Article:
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As we all learn to adjust to the rapidly changing conditions created by the Covid-19 pandemic, this set of readings and activities offers you a means to process current trends by looking to the past—to one of the most deadly, disrupting, and world-changing global disasters in history.

Anon., The Danse macabre, 16th c.


The Danse macabre was a common motif in the Middle Ages—the conjoining of the living and the dead as a reminder of the fate that none of us can avoid. After the 14th c. Plague pandemic, images like this proliferated all over Europe.

As we all learn to adjust to the rapidly changing conditions created by the Covid-19 pandemic, this set of readings and activities offers you a means to process current trends by looking to the past—to one of the most deadly, disrupting, and world-changing global disasters in history. The Bubonic Plague, also known as the Black Death and the Great Mortality in the West and as the Great Annihilation in the East, was a pandemic caused by the bacteria Yersinia pestis. It ravaged Africa, China, the Middle East, and Europe, most devastatingly between the 14th and 17th centuries.

Unfortunately, contemporary historians have tended to focus their attention on the Plague in Europe and the Middle East. Until recently, the Plague in China and Africa had been distressingly understudied in Western scholarship. However, medievalist historians and historians of disease are currently reframing the Plague as it truly was: a global pandemic. We’ll point you to some resources to explore this aspect of the Plague. In contrast, the global reach of the current pandemic has been stressed from the very beginning in our public spaces.

Our goal is to emphasize the continuities and discontinuities of representations of pandemics then and now. We should note that, alas, if women ever wrote first-person narratives of the Plague in the medieval period, we have yet to identify them. In contrast, in 2020, we are hearing, and chronicling, diverse voices from all over the world.

The cascading effects of human-made or natural disasters have had historically much more calamitous consequences for racial, ethnic, and religious minorities, women, and those in precarious economic straits: we are currently witnessing, and experiencing, this phenomenon.

With these points in mind, you are invited to examine, discuss, and write about a small selection of narratives and visual artifacts from the Middle Ages and the Early Modern period. Visual images and eyewitness accounts are quite capable of powerfully conveying the unspeakable, comforting the anxious and inconsolable, and shining light on the invisible. We also offer you an opportunity to talk back to Shakespeare in the context of Covid-19 as a way to bridge the gap between then and now—and perhaps to find comfort, solace, and clarity.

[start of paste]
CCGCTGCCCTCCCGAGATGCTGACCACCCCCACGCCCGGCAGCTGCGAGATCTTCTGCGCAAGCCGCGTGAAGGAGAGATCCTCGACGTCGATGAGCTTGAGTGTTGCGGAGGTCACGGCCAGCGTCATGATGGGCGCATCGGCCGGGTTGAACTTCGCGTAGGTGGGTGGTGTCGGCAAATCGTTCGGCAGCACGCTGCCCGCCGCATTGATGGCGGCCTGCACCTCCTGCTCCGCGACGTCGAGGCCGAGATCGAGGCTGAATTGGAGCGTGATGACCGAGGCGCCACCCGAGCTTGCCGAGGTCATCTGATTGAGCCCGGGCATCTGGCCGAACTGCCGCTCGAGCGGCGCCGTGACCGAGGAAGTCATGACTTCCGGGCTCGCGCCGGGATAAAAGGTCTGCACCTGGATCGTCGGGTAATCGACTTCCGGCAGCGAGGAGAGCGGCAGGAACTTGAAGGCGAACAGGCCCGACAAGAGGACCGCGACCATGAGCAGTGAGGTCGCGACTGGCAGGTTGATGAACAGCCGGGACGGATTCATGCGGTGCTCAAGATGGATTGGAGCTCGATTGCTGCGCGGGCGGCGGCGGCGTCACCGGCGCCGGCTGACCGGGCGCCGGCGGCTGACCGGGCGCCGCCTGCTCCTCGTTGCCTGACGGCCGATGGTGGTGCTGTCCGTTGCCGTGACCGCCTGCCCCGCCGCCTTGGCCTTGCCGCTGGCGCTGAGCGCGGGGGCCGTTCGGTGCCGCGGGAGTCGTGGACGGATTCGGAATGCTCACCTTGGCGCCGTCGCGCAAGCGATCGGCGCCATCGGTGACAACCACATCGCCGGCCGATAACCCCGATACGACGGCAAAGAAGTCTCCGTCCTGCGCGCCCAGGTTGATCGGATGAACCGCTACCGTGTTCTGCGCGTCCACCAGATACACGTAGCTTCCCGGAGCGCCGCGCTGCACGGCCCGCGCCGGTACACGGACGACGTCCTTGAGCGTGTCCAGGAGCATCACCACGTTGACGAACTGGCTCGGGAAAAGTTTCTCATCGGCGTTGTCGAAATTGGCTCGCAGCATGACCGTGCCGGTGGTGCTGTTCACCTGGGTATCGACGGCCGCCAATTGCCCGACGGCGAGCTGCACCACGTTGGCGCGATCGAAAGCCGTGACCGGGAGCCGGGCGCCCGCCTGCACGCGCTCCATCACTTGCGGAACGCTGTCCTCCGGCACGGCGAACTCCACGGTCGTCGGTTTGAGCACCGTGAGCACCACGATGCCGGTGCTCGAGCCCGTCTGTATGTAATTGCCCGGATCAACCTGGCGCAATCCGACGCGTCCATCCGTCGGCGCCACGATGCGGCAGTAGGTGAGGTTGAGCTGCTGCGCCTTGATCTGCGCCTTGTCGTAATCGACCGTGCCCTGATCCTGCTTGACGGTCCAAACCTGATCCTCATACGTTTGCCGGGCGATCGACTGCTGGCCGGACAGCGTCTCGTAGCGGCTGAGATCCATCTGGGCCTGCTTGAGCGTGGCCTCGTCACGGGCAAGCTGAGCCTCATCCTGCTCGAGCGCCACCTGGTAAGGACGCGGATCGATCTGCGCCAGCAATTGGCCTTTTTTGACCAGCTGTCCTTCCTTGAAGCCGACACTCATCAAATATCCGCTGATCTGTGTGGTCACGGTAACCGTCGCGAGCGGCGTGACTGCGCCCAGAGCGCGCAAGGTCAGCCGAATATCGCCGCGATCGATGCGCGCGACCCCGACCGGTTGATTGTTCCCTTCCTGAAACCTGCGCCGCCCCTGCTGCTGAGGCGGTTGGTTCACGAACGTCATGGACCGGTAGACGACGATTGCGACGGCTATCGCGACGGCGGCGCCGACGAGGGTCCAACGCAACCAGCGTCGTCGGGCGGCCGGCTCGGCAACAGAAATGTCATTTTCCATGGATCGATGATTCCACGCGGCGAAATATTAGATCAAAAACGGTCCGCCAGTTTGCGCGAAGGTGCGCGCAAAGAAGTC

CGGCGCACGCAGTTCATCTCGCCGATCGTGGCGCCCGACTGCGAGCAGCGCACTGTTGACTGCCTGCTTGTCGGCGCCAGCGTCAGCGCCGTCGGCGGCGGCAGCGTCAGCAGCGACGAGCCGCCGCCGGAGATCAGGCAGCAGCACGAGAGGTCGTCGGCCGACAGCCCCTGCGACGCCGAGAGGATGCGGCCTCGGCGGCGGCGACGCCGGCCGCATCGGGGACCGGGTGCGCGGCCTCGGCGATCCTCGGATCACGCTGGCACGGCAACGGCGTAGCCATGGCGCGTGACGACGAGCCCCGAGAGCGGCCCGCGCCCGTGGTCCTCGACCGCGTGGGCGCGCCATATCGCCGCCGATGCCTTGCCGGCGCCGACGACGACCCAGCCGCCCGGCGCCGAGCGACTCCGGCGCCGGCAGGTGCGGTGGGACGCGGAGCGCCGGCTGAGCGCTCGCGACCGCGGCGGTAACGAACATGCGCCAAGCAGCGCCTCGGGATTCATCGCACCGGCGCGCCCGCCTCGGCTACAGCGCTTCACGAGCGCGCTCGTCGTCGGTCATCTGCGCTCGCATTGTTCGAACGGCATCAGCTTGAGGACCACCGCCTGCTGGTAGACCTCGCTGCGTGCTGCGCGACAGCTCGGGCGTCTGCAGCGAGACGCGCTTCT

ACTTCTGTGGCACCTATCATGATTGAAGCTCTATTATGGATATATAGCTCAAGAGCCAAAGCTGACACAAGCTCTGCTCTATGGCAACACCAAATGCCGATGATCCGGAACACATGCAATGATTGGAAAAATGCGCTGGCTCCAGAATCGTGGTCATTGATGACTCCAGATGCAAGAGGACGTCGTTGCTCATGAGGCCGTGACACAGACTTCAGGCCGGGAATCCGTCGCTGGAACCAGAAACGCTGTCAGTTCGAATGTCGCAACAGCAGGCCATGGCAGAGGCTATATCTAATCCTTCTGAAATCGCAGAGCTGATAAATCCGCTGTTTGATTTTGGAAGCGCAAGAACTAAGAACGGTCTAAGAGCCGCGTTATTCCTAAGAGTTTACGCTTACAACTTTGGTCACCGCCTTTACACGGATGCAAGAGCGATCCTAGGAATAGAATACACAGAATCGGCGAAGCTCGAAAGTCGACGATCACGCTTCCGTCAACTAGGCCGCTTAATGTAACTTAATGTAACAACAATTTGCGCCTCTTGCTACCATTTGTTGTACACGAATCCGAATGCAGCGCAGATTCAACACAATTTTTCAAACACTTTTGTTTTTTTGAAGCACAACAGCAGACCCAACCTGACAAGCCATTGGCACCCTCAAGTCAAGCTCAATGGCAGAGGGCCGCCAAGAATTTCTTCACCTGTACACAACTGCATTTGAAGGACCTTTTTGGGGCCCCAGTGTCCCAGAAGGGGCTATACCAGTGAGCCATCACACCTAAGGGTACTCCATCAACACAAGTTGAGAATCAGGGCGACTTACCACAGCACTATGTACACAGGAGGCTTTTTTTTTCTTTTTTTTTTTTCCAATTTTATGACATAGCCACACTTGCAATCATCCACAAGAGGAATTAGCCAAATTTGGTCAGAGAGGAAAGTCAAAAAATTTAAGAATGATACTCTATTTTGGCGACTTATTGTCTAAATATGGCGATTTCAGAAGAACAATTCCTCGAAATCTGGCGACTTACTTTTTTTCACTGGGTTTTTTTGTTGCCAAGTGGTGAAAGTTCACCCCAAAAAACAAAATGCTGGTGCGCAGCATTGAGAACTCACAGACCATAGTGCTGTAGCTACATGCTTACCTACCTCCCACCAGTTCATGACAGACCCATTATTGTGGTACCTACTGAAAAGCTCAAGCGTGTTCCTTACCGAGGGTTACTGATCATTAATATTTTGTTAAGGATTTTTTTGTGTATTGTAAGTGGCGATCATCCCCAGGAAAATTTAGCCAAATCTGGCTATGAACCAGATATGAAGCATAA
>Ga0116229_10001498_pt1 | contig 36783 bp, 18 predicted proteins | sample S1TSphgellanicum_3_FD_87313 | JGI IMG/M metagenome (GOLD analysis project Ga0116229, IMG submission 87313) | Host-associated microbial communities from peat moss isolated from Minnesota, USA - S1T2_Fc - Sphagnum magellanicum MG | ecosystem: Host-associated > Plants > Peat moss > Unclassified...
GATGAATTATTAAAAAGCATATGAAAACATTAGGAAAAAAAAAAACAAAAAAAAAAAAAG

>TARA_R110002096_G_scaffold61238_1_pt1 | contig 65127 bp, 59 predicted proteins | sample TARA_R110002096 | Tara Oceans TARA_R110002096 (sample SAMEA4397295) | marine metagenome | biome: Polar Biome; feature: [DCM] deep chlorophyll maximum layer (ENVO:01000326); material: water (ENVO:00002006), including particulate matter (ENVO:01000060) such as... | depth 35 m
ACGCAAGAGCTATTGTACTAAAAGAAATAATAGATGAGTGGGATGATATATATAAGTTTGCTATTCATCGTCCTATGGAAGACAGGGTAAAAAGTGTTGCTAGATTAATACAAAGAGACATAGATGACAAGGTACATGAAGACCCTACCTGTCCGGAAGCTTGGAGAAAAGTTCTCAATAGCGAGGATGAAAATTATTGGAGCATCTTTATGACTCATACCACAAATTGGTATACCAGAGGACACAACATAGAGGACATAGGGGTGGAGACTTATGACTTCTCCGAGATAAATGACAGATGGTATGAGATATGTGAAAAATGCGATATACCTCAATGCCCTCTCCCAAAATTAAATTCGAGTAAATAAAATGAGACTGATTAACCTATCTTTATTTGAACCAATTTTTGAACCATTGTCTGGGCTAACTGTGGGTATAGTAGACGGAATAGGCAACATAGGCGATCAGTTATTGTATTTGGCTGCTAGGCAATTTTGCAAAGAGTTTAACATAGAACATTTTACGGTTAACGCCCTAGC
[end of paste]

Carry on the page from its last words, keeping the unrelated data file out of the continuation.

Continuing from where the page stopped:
Pre-modern plague images, often compelling, are also frightening. How do they compare with how Covid-19 is being chronicled visually now? Consider the representations of Covid-19 in maps and graphs. It is frightening to watch the map go red with outbreaks and to behold the number of deaths spike on a chart.

Images are an important way for humans to store memories.  Pre-modern people visually looked back to earlier plagues in order to understand and process their own predicaments. As part of this module, we ask you to compare images related to how people all over the world processed the Bubonic Plague, or Black Death. And, finally, we ask you to consider what images we are bequeathing to future generations: how will they remember us?

Allow yourself to really spend time with a few of the pre-modern images that catch your eye. They can sometimes be more challenging to dig into because most people are not used to art that looks like this. But it’s also an incredibly rewarding feeling to see a picture open up like a flower and reveal intricacies you might never have noticed without spending time with it. Here are some suggestions to help these pictures come alive for you.

How To Look At Pre-Modern Images

Begin by opening up this Image Gallery with examples from pre-modern and contemporary visual reactions to these health crises.

  1. Pick a medieval or early modern image that catches your eye. Click on it to make it larger.
  2. What attracted you first to the image? Pictures have multiple depths to them -start by thinking about that eye-catching surface and write down your thoughts.
  3. Now take a deeper look. What story is being told? Jot that down! What is happening in the foreground or the background? Everything in a work of art is a choice; even photographs are the product of composition and perspective choices, photoshop manipulation, and publishing choices. Spend 3-5 minutes writing down everything you see. How do these details contribute to the story?
  4. Knowing that, you might start asking questions about why something appears the way it does, and not some other, perhaps more expected way. What effect does that choice have? How does that choice create the story being told? Spend 3-5 minutes writing down everything that comes to mind when you think about the specific way something appears and how it affects the story told.

A picture can speak a thousand words –but it speaks most eloquently to those who know how to read it. Is that picture on the home page of the giant skeleton standing on coffins supposed to be scary, or could it be funny?  What could the metal badge showing a pudendum carried by three penises possibly have to do with the plague?  Since the decision about what to depict, how to depict it, and what material to depict it on is influenced by the culture in which an art object is produced, a viewer’s ability to understand and appreciate the artists’ choices is always deepened by additional information. We have provided some context above each image to give you a sense of how scholars think pre-modern people would have responded to or used these images.

  1. Podcast: Plague with Rebecca Rideal
  2. Video: Disease, Inequality, and Resilience in Sixteenth-Century Mexico